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Home > Brand Media News > Vyshakhi Kashinath on Taking a Deeper Look at Child Abuse in Foster Care

Vyshakhi Kashinath on Taking a Deeper Look at Child Abuse in Foster Care

Updated on: 06 October,2022 04:03 PM IST  |  Mumbai
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Though we wish it would be and it’s not without its positive outcomes, the foster care system is not 100% safe for children.

Vyshakhi Kashinath on Taking a Deeper Look at Child Abuse in Foster Care


The mission of the foster care system is to provide children who are abused and/or neglected with out-of-home care until they can be safely reunited with their parents or find a permanent home with other relatives, legal guardians, or adoptive parents.


However, every year, children suffer from neglect and abuse within this very system. Only a fraction of these cases get reported, which is why people are fighting very hard to raise awareness and make a positive difference.



Today, we sit down with one of those people, Vyshakhi Kashinath. She has graciously taken the time to sit down for an exclusive interview where she will shed some light and help us understand social work and child abuse in the foster care system. Without further ado, let’s get started.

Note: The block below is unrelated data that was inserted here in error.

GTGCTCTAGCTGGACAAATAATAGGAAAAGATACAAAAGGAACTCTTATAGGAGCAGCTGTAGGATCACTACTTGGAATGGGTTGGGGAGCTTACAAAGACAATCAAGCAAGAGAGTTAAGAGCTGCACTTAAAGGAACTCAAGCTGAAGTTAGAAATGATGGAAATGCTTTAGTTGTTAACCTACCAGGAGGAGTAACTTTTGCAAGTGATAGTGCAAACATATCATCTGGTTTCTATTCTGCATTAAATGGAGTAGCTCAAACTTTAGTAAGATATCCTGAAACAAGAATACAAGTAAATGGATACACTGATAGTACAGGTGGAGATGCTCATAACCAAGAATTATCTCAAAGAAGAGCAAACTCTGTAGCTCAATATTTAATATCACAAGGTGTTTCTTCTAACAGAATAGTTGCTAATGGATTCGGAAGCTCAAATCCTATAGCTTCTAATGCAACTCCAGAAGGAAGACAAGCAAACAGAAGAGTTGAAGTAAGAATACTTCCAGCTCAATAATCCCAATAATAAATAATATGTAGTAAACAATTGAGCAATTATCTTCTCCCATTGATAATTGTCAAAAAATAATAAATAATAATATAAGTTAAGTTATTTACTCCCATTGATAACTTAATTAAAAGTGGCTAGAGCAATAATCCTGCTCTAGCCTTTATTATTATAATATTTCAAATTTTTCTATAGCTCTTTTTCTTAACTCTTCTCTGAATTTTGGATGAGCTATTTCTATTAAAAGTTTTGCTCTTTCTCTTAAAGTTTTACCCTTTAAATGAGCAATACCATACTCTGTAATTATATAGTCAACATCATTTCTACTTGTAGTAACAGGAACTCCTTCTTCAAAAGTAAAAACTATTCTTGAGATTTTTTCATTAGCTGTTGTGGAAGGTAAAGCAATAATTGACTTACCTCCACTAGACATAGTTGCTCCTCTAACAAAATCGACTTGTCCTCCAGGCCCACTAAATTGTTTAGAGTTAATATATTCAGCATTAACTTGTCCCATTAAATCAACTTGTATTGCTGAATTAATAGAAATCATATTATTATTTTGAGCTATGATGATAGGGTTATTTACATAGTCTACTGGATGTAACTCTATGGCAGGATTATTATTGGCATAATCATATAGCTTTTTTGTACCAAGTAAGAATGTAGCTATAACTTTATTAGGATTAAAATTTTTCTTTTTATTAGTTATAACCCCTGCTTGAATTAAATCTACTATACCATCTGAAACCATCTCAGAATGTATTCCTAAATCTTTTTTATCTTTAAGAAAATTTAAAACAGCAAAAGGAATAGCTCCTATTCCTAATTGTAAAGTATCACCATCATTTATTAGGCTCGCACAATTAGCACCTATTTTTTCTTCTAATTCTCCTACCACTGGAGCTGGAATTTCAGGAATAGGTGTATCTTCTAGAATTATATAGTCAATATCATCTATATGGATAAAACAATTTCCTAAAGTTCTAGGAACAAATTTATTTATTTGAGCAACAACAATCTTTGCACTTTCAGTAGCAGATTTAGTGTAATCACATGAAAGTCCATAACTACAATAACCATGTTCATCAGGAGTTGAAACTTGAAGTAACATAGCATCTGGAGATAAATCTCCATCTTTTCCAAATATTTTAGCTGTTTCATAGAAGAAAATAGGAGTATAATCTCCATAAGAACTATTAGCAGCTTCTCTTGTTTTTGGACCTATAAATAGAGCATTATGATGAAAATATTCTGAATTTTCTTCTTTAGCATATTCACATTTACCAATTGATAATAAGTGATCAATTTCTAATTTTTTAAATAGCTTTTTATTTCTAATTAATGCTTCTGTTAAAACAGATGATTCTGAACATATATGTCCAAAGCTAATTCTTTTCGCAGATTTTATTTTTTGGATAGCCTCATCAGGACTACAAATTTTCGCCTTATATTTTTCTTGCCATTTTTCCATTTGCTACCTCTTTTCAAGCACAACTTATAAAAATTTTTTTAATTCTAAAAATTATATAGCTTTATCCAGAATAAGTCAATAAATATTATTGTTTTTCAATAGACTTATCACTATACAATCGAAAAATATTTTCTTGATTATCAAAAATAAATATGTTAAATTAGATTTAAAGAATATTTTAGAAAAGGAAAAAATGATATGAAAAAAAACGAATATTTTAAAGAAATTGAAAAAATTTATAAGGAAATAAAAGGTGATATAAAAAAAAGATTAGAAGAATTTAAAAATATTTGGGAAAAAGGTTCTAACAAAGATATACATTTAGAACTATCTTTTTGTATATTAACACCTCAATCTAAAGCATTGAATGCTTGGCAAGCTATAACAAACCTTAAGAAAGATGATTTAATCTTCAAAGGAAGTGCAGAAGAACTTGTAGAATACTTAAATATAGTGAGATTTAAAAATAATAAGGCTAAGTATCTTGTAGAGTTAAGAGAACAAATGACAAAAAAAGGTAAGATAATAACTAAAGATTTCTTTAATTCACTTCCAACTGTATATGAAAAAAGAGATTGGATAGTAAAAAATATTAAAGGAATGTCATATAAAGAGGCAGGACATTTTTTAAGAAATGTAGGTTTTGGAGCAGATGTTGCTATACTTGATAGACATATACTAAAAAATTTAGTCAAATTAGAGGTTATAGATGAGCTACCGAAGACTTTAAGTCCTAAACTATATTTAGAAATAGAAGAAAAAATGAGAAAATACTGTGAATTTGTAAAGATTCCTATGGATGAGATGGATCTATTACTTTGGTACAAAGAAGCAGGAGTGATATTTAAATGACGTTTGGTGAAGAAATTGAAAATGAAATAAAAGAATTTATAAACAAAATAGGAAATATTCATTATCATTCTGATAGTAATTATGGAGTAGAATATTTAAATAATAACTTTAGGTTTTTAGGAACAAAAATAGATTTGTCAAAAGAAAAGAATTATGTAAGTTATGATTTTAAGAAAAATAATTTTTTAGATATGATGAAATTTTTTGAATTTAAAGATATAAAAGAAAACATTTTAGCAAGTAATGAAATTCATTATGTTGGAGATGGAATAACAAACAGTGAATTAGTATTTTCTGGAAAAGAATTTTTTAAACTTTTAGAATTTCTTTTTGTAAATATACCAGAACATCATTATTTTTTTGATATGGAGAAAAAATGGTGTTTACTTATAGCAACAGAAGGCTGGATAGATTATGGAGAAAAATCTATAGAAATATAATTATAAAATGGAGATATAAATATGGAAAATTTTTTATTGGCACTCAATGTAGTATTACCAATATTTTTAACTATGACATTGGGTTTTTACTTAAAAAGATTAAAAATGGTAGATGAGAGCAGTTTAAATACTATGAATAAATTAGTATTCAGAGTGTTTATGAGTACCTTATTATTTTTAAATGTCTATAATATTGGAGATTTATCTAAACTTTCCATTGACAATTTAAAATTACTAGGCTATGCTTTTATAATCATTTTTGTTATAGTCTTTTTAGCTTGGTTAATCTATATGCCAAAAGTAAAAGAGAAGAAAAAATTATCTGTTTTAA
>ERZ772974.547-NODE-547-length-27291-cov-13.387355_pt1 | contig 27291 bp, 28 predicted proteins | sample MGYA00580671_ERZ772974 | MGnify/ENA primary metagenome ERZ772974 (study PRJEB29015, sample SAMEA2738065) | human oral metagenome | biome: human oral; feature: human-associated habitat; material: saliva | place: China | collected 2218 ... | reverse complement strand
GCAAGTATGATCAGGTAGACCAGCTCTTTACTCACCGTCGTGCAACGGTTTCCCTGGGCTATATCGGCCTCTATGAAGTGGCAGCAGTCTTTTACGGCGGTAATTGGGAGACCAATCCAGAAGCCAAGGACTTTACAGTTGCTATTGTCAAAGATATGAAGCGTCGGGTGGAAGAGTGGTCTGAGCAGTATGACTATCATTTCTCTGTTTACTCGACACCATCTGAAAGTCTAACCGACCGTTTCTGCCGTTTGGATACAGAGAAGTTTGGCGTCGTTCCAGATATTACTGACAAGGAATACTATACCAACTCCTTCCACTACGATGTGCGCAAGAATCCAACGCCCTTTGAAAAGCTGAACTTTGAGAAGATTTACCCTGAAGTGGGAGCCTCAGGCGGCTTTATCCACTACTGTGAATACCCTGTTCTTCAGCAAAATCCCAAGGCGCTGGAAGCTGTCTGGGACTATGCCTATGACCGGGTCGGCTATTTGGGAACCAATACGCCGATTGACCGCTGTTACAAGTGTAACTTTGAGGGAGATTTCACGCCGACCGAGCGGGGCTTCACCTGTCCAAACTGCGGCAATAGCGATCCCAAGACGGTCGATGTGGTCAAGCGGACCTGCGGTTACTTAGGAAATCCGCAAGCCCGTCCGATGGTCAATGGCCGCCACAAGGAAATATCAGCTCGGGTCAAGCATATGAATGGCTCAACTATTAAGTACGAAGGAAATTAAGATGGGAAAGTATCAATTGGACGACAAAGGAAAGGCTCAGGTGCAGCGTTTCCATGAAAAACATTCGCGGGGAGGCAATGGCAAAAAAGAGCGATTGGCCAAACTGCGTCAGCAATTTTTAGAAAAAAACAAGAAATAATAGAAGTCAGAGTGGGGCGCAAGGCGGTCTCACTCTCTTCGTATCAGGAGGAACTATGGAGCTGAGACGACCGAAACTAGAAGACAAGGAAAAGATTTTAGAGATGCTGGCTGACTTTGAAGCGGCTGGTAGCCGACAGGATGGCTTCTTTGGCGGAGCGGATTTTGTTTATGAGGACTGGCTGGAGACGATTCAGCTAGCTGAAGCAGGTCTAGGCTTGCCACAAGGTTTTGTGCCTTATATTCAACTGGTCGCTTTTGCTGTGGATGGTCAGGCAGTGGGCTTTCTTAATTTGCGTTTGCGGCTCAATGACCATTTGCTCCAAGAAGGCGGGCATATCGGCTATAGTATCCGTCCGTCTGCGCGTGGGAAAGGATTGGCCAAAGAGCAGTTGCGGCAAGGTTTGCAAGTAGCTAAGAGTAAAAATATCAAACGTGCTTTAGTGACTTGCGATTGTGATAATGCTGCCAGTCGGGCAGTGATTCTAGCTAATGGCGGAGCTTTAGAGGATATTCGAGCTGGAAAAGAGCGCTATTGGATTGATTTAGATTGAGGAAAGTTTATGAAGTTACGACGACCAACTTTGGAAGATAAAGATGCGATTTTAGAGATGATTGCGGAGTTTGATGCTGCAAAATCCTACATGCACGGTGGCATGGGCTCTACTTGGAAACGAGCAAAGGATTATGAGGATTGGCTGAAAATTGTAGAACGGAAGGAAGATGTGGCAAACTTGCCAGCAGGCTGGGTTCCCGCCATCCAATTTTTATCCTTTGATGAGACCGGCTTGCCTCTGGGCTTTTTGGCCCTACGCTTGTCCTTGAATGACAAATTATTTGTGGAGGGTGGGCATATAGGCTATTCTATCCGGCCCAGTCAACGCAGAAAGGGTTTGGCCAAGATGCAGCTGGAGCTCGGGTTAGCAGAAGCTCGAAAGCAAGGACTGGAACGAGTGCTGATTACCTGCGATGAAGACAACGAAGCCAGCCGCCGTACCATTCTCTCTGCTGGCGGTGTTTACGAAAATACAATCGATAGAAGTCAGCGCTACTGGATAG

Q: You run an organisation that’s primarily focused on child abuse, where would you say most cases come from?

A: Vyshakhi  Kashinath : Yes, we work very closely with cases of child abuse and I can say that most of them come from the foster care system. We have found that the foster care system plays a major role in the growing epidemic of institutional child abuse, with 60% of the victims of sexual abuse being girls and 60% of the victims of physical abuse being boys.  

Q: Are children more likely to be sexually abused in an institutional environment?

A : In the UK, there are 77,000 minors in the foster care system, the US is not far behind with 66,900 minors, and Canada serves 61,784 minors. However, all of these countries have failed the children they're meant to protect, specifically when it comes to responding to sexual abuse allegations. When organisations such as ours step in, the damage is already done and children require a lot of counselling to gain back a sense of normalcy.

Q: Is racial disparity an issue in the foster care system?